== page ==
In one of his devotions he speaks of our “operative God image” as being a subtle combination of our mom, dad or any other important authority figure in our life. In order for us to move past that view of God (for some that can include an image that is unreliable, scolding or punitive), we must begin an “inner life of prayer and in-depth study of sacred texts.” If we stay stuck in this early “God talk” and skip the self-knowledge and inner journey, Rohr says we remain in a “sincere pretense.”

But if we immerse ourselves in prayer and scripture study, Rohr says our lives are changed forever. “The miracle of grace and true prayer is that they invade the unconscious mind and heart (where our real truth lies)—and thus really change us!” This allows the love of God and love of self to “proceed forward together.”

Rohr also shares a phrase that he considers a foundation in our faith. It is: Your image of God creates you. I find this phrase so powerful in its truth. If your image of God is that of an earthly mom or dad, then you will assign human faults and limitations to God’s mercy and love. Alternately, if your image of God is one of limitless power, love and forgiveness, you are freed to be the people God is calling us to be.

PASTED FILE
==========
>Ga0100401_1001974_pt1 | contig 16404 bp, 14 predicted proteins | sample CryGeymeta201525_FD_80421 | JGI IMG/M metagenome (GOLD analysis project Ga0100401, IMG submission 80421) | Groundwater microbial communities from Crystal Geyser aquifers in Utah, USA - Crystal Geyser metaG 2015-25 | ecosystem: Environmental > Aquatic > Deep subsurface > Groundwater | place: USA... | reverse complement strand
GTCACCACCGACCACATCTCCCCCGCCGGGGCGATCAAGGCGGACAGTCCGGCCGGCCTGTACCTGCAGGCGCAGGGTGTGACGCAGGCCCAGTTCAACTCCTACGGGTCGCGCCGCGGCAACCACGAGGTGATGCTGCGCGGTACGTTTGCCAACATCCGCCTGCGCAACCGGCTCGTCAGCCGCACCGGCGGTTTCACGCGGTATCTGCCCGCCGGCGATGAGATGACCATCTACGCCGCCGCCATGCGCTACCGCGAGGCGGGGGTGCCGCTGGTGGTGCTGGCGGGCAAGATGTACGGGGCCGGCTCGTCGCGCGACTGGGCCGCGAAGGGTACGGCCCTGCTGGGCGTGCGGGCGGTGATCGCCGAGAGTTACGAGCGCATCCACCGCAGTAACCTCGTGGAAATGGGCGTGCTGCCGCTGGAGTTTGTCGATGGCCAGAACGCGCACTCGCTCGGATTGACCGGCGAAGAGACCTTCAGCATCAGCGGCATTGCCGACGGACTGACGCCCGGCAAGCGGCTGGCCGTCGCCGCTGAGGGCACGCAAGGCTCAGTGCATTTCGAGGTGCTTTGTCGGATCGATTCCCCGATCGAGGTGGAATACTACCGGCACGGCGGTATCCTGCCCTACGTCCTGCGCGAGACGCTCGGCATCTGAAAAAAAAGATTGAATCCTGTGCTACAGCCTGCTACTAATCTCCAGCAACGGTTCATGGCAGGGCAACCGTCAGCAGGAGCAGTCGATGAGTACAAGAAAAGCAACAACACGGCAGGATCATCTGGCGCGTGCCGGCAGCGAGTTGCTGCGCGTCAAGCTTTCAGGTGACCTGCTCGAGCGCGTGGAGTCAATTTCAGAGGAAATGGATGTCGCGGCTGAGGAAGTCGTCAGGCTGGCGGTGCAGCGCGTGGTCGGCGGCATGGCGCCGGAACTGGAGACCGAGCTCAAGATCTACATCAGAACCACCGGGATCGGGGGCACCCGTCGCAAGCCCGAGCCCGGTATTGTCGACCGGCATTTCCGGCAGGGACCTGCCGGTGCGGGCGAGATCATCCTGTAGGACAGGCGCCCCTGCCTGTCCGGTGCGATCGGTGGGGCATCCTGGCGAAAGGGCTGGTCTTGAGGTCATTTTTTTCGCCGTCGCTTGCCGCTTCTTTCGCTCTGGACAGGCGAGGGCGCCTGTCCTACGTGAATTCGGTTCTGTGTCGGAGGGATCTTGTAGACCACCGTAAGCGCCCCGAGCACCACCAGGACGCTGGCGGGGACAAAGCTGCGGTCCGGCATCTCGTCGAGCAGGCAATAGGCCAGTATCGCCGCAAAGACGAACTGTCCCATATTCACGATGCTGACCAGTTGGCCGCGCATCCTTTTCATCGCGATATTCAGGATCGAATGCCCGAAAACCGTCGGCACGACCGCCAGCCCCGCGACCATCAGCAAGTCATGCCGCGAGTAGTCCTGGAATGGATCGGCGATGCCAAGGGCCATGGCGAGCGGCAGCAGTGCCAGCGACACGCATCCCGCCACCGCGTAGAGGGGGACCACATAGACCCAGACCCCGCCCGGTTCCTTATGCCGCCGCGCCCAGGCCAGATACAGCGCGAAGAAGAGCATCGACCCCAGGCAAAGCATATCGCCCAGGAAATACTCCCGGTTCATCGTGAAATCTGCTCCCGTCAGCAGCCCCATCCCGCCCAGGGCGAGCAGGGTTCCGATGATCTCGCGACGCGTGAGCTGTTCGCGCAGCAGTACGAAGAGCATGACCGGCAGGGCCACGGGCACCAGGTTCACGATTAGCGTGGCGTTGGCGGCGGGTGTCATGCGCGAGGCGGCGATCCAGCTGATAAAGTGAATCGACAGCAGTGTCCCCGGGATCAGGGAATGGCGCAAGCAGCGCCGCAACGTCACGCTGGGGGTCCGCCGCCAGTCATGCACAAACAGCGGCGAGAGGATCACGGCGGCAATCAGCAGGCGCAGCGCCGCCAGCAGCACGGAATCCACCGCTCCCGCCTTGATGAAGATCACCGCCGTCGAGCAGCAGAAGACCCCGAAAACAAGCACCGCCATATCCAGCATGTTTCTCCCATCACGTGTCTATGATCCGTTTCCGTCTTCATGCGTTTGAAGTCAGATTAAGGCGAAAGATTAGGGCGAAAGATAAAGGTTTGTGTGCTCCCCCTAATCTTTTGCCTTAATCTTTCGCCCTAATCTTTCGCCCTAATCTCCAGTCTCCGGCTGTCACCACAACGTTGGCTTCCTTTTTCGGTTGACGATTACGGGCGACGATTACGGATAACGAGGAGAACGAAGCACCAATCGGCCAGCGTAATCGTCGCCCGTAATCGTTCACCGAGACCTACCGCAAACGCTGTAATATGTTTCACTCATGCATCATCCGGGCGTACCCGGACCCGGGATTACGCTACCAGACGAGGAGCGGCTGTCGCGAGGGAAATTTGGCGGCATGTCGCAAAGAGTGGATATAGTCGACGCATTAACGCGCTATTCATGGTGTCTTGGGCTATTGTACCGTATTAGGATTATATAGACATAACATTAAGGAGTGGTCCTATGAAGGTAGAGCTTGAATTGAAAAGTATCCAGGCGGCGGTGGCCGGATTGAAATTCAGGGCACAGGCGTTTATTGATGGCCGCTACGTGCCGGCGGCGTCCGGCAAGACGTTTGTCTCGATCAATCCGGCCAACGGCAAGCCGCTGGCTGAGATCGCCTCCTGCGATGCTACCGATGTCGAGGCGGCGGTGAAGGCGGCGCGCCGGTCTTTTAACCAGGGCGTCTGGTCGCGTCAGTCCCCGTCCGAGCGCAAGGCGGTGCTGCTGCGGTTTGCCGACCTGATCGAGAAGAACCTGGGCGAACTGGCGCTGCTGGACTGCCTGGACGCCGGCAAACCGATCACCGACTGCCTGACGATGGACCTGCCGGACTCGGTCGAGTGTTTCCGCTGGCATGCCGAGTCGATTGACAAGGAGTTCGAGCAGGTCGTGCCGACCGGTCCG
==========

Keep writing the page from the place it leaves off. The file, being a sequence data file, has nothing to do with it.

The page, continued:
I hope you have a great rest of the summer. When you’re in town, I look forward to seeing you in church!


Too Busy to Pray?

By Keith Lee, Associate Pastor

No worries, I get it. There is so much going on even weekly church attendance is a stretch. Because we are so busy the activity of just sitting there seemingly doing nothing feels odd. Therefore, it does not climb high on our priority list. When I was in seminary the professor from Spiritual Discipline class noted that pastors pray an average of 20-25 minutes a day. This stat came from the nineties. I bet it is much lower now. Imagine. If pastors do not pray much, how much less do lay people pray? (If I’m making a wrong assumption here, please shoot me an email.)